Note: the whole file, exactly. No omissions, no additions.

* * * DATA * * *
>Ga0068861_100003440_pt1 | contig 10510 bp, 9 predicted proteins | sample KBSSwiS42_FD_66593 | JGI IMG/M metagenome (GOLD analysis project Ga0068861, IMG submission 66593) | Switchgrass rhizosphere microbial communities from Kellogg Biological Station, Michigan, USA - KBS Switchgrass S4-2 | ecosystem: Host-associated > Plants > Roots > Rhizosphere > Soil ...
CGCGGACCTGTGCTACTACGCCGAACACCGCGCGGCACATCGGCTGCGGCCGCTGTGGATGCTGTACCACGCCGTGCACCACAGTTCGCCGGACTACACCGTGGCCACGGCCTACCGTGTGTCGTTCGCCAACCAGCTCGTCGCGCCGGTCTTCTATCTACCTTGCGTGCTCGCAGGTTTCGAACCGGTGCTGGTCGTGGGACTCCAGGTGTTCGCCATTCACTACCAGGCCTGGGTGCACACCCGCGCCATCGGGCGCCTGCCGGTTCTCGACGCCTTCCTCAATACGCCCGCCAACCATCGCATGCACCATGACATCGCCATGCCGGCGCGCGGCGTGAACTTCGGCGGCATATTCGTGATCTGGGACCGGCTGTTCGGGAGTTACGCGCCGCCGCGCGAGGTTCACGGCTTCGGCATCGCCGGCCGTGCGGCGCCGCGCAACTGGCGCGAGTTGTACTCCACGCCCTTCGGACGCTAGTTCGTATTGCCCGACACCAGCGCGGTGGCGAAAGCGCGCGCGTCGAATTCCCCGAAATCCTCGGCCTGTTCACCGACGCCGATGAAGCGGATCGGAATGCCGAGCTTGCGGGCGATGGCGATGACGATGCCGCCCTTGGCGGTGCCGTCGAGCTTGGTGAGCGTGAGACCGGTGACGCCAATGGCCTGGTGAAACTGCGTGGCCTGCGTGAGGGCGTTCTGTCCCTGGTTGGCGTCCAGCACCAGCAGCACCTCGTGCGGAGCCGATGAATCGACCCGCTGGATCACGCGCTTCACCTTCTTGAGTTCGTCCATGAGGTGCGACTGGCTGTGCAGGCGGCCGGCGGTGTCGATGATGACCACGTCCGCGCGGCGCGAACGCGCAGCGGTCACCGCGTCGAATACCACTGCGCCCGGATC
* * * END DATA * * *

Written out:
>Ga0068861_100003440_pt1 | contig 10510 bp, 9 predicted proteins | sample KBSSwiS42_FD_66593 | JGI IMG/M metagenome (GOLD analysis project Ga0068861, IMG submission 66593) | Switchgrass rhizosphere microbial communities from Kellogg Biological Station, Michigan, USA - KBS Switchgrass S4-2 | ecosystem: Host-associated > Plants > Roots > Rhizosphere > Soil ...
CGCGGACCTGTGCTACTACGCCGAACACCGCGCGGCACATCGGCTGCGGCCGCTGTGGATGCTGTACCACGCCGTGCACCACAGTTCGCCGGACTACACCGTGGCCACGGCCTACCGTGTGTCGTTCGCCAACCAGCTCGTCGCGCCGGTCTTCTATCTACCTTGCGTGCTCGCAGGTTTCGAACCGGTGCTGGTCGTGGGACTCCAGGTGTTCGCCATTCACTACCAGGCCTGGGTGCACACCCGCGCCATCGGGCGCCTGCCGGTTCTCGACGCCTTCCTCAATACGCCCGCCAACCATCGCATGCACCATGACATCGCCATGCCGGCGCGCGGCGTGAACTTCGGCGGCATATTCGTGATCTGGGACCGGCTGTTCGGGAGTTACGCGCCGCCGCGCGAGGTTCACGGCTTCGGCATCGCCGGCCGTGCGGCGCCGCGCAACTGGCGCGAGTTGTACTCCACGCCCTTCGGACGCTAGTTCGTATTGCCCGACACCAGCGCGGTGGCGAAAGCGCGCGCGTCGAATTCCCCGAAATCCTCGGCCTGTTCACCGACGCCGATGAAGCGGATCGGAATGCCGAGCTTGCGGGCGATGGCGATGACGATGCCGCCCTTGGCGGTGCCGTCGAGCTTGGTGAGCGTGAGACCGGTGACGCCAATGGCCTGGTGAAACTGCGTGGCCTGCGTGAGGGCGTTCTGTCCCTGGTTGGCGTCCAGCACCAGCAGCACCTCGTGCGGAGCCGATGAATCGACCCGCTGGATCACGCGCTTCACCTTCTTGAGTTCGTCCATGAGGTGCGACTGGCTGTGCAGGCGGCCGGCGGTGTCGATGATGACCACGTCCGCGCGGCGCGAACGCGCAGCGGTCACCGCGTCGAATACCACTGCGCCCGGATC